December 24, 2008 | SeMeN SPeRmS SuPeR SiTe

Black Flag 1982 Demos Post-Damaged Pre-My War Pre-Slip It In 5 Piece Chuck Biscuits Era



5 piece Flag, Jesus Dez, Fresh Outta DOA Chuck Biscuits , Hungy Rollins, Weirdo Dukowski, Spazzy Feedback Drenched Ginn.
Post-Damaged pre-My War ‘n pre-Slip It In

“With their new singer, Black Flag and The Minutemen made their first tour of Europe in the Winter of 1981. During that tour, the band met punk icon Richard Hell and opened a concert for him. Rollins later published his diaries from that tour in his book Get In The Van. As the front man, Rollins was a frequent target of violent audience members, and became known for fist-fights with audience members. Rollins developed a distinct showmanship on stage, where he could entertain an audience just by talking to them.

As the band was about to return home from the European tour, UK customs detained Colombian drummer Robo due to visa problems, and he was not allowed back into the country. This would be the end of his tenure with the band (he eventually was able to get back into the United States and in 1983 would join The Misfits as their drummer). The loss of Robo temporarily put an end to extensive touring for a while. Emil Johnson of the Twisted Roots filled in for one tour, but it was clear he was only temporary.

While on that tour in Vancouver, the band found out that drummer Chuck Biscuits was leaving D.O.A.. He was quickly drafted onboard, traveling with the band for the rest of the tour (cut short because of Henry Rollins’ twisted knee) to learn the songs. This lineup recorded the later-bootlegged cassette 1982 Demos, showing the direction the band would go in for the My War LP.

However, due to personality conflicts — In Get In The Van,, Rollins described Biscuits as a “fuck up” — and the Unicorn court injunction-forced inactivity of Black Flag, Biscuits left to join their rivals The Circle Jerks. (Later, Biscuits joined ex-Misfits singer Glenn Danzig’s solo project Danzig). Black Flag eventually got Bill Stevenson of The Descendents to join permanently (he had filled in from time-to-time before). While the Unicorn Records court injunction prevented the group from releasing a new studio album, they nonetheless continued to work on new material, and embarked on a period which would mark a pronounced change in the group’s direction (and that of underground music in general).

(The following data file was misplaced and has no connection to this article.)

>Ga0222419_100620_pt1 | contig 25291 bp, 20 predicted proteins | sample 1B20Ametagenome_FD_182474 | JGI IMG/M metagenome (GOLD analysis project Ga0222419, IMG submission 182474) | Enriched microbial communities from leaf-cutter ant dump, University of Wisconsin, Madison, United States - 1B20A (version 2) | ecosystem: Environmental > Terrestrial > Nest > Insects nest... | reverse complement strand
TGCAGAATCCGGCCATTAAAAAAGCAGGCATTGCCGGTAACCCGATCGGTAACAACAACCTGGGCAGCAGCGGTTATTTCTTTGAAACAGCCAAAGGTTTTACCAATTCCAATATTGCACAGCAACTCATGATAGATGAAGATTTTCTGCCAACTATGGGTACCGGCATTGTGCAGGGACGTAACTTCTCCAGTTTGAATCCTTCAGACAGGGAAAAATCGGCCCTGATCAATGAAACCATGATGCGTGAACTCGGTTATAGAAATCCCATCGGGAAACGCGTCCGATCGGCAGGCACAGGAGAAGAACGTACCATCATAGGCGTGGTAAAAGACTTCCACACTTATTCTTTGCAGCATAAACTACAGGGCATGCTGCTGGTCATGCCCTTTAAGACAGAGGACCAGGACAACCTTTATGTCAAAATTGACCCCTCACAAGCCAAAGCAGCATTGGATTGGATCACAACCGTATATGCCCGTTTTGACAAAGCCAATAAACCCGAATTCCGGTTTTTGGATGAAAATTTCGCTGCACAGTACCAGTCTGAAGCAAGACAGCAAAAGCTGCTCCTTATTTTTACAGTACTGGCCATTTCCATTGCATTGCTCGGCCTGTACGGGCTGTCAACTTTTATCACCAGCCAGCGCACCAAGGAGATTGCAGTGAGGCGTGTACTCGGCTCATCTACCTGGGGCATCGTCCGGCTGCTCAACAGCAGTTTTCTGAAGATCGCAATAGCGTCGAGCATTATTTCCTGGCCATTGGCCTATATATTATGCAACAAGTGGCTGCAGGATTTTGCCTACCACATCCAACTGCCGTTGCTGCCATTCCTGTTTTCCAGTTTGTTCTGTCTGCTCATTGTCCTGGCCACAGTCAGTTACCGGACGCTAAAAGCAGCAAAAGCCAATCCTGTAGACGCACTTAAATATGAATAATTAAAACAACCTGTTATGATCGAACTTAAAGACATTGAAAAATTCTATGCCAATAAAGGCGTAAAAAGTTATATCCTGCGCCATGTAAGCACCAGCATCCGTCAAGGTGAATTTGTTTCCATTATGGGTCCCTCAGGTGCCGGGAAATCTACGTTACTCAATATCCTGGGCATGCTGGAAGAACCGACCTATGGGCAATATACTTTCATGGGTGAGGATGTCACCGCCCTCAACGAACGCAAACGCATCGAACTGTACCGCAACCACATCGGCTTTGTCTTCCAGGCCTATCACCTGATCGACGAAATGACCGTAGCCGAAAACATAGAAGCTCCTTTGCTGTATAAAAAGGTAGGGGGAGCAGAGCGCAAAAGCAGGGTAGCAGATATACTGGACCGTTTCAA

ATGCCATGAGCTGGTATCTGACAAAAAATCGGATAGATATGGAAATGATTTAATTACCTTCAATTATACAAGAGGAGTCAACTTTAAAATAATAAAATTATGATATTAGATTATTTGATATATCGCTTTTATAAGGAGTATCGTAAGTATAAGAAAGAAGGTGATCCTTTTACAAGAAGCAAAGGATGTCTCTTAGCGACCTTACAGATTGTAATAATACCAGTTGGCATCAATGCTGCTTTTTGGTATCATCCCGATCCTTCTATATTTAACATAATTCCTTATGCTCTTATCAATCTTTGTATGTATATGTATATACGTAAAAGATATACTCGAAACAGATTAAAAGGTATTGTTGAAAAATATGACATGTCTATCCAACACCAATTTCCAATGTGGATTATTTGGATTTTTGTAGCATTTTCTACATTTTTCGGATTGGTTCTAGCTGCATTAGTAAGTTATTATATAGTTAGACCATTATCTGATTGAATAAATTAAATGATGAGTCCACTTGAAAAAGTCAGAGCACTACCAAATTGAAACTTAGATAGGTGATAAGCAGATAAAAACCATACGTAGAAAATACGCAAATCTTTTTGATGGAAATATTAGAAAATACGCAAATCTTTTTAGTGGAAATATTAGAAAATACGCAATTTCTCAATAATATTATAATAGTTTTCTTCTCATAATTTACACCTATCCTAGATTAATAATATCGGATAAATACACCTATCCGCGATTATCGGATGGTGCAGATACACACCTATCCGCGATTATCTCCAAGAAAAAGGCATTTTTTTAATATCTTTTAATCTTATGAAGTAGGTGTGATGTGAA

It is possible that the violence of the previous tour had an effect on the band’s direction. The group had also become increasingly interested in music other than punk rock, such as The Jimi Hendrix Experience, and some of the members (particularly Ginn) used cannabis. (However, various members had been fans of such music long before Black Flag, with Ginn being an avid Grateful Dead fan, and Cadena a fan of Hawkwind.) Newer material (which can be heard on The 1982 Demos bootleg) was slower and less like typical punk music, with classic rock and blues influences seeping in. Cadena left to form his own band DC3. He would take some of the new songs he had written for Black Flag with him and record them for DC3’s first album.” – Wiki

Rapidshare Link

“While embroiled in a bitter lawsuit with Unicorn Records that cost a countless and overwhelming amount of hours and dollars, the label slapped an injunction against the band, preventing them from recording and releasing under the name Black Flag. Under clear threat of law, in 1982, following the release of the landmark album Damaged, Black Flag snuck into the studio to record songs that would ultimately compose both the My War, and Slip It In records. These are the only recordings the band made with possibly their strongest lineup: Henry Rollins on vocals, Greg Ginn and Dez Cadena on guitar, Chuck Dukowski on bass, and Chuck Biscuits on drums. These versions are far more vital and uncontainable than those that would ultimately end up on the official SST releases. Cadena’s visceral rhythm is the perfect counterpoint to Ginn’s damaging, stinging, cascading leads, while Biscuits’ drumming paired with Dukowski’s muscular bass is a more feral Phil Rudd-Cliff Williams combo. Though only a bootleg, this is the most visceral and brutal set of Black Flag recordings available. Also included are two songs that never made it past this demo stage: “What Can You Believe?” and the angular “Yes, I Know.” There is also the added bonus of a 1984 Radio Tokyo studio session and interview.” – AMG


File under Black Flag, Blast From The Past, Culture, Cut 'n' Paste Content, Influences, SeMeN SPeRmS BLArRrG